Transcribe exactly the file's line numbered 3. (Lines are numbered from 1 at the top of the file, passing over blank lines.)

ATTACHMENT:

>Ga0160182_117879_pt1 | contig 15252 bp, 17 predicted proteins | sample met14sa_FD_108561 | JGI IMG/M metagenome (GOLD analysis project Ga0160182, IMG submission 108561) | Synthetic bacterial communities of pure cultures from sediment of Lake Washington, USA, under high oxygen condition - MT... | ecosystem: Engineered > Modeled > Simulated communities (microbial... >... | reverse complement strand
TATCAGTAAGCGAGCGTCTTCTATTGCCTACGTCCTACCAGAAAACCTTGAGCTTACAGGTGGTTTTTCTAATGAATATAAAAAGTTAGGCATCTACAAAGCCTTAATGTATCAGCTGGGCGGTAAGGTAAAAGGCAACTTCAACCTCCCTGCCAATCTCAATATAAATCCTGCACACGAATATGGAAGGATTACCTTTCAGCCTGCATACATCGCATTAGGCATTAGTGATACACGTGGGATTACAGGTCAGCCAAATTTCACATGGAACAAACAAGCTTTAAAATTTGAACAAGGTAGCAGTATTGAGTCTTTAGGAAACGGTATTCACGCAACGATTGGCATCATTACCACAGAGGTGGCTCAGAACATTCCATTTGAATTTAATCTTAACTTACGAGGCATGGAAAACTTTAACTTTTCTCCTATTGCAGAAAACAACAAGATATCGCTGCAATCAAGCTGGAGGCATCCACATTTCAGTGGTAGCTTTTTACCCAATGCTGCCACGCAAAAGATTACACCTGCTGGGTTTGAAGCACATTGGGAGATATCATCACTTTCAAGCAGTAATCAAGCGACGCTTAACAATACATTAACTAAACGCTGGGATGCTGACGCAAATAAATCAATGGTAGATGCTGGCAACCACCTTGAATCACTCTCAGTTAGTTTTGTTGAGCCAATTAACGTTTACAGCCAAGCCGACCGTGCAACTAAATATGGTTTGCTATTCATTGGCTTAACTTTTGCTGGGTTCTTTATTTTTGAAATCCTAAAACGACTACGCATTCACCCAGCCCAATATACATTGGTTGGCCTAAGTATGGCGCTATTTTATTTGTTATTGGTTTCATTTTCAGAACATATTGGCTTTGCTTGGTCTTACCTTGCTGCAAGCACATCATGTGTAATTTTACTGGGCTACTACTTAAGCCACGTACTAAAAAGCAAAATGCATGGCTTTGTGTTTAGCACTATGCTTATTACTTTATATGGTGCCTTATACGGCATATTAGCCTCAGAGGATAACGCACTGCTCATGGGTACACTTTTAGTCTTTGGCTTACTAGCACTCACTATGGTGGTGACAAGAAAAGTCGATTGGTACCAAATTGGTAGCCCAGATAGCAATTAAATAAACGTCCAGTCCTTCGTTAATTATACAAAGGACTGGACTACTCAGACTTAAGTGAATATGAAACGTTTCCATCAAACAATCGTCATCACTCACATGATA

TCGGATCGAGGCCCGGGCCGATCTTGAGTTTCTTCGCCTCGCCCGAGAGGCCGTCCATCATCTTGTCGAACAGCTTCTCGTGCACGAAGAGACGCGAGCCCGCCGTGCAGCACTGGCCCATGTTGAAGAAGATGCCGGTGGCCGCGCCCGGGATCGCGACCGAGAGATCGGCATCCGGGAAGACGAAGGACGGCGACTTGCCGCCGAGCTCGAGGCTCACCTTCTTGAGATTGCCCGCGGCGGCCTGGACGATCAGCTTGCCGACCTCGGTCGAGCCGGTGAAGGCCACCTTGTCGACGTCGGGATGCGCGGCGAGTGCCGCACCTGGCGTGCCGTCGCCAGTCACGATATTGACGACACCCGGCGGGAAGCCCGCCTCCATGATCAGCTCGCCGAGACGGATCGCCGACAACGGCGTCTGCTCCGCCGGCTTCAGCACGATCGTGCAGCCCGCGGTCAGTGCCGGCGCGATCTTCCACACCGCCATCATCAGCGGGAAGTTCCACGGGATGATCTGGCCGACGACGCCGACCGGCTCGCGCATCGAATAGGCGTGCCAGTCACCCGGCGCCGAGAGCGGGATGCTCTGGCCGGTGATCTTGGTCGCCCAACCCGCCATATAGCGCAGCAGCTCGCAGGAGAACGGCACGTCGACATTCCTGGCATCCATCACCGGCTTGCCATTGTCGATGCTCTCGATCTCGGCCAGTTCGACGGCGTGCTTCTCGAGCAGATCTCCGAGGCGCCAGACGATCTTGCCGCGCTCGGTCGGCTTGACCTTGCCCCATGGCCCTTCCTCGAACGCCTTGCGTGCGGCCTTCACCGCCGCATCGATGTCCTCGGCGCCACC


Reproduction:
TCGGATCGAGGCCCGGGCCGATCTTGAGTTTCTTCGCCTCGCCCGAGAGGCCGTCCATCATCTTGTCGAACAGCTTCTCGTGCACGAAGAGACGCGAGCCCGCCGTGCAGCACTGGCCCATGTTGAAGAAGATGCCGGTGGCCGCGCCCGGGATCGCGACCGAGAGATCGGCATCCGGGAAGACGAAGGACGGCGACTTGCCGCCGAGCTCGAGGCTCACCTTCTTGAGATTGCCCGCGGCGGCCTGGACGATCAGCTTGCCGACCTCGGTCGAGCCGGTGAAGGCCACCTTGTCGACGTCGGGATGCGCGGCGAGTGCCGCACCTGGCGTGCCGTCGCCAGTCACGATATTGACGACACCCGGCGGGAAGCCCGCCTCCATGATCAGCTCGCCGAGACGGATCGCCGACAACGGCGTCTGCTCCGCCGGCTTCAGCACGATCGTGCAGCCCGCGGTCAGTGCCGGCGCGATCTTCCACACCGCCATCATCAGCGGGAAGTTCCACGGGATGATCTGGCCGACGACGCCGACCGGCTCGCGCATCGAATAGGCGTGCCAGTCACCCGGCGCCGAGAGCGGGATGCTCTGGCCGGTGATCTTGGTCGCCCAACCCGCCATATAGCGCAGCAGCTCGCAGGAGAACGGCACGTCGACATTCCTGGCATCCATCACCGGCTTGCCATTGTCGATGCTCTCGATCTCGGCCAGTTCGACGGCGTGCTTCTCGAGCAGATCTCCGAGGCGCCAGACGATCTTGCCGCGCTCGGTCGGCTTGACCTTGCCCCATGGCCCTTCCTCGAACGCCTTGCGTGCGGCCTTCACCGCCGCATCGATGTCCTCGGCGCCACC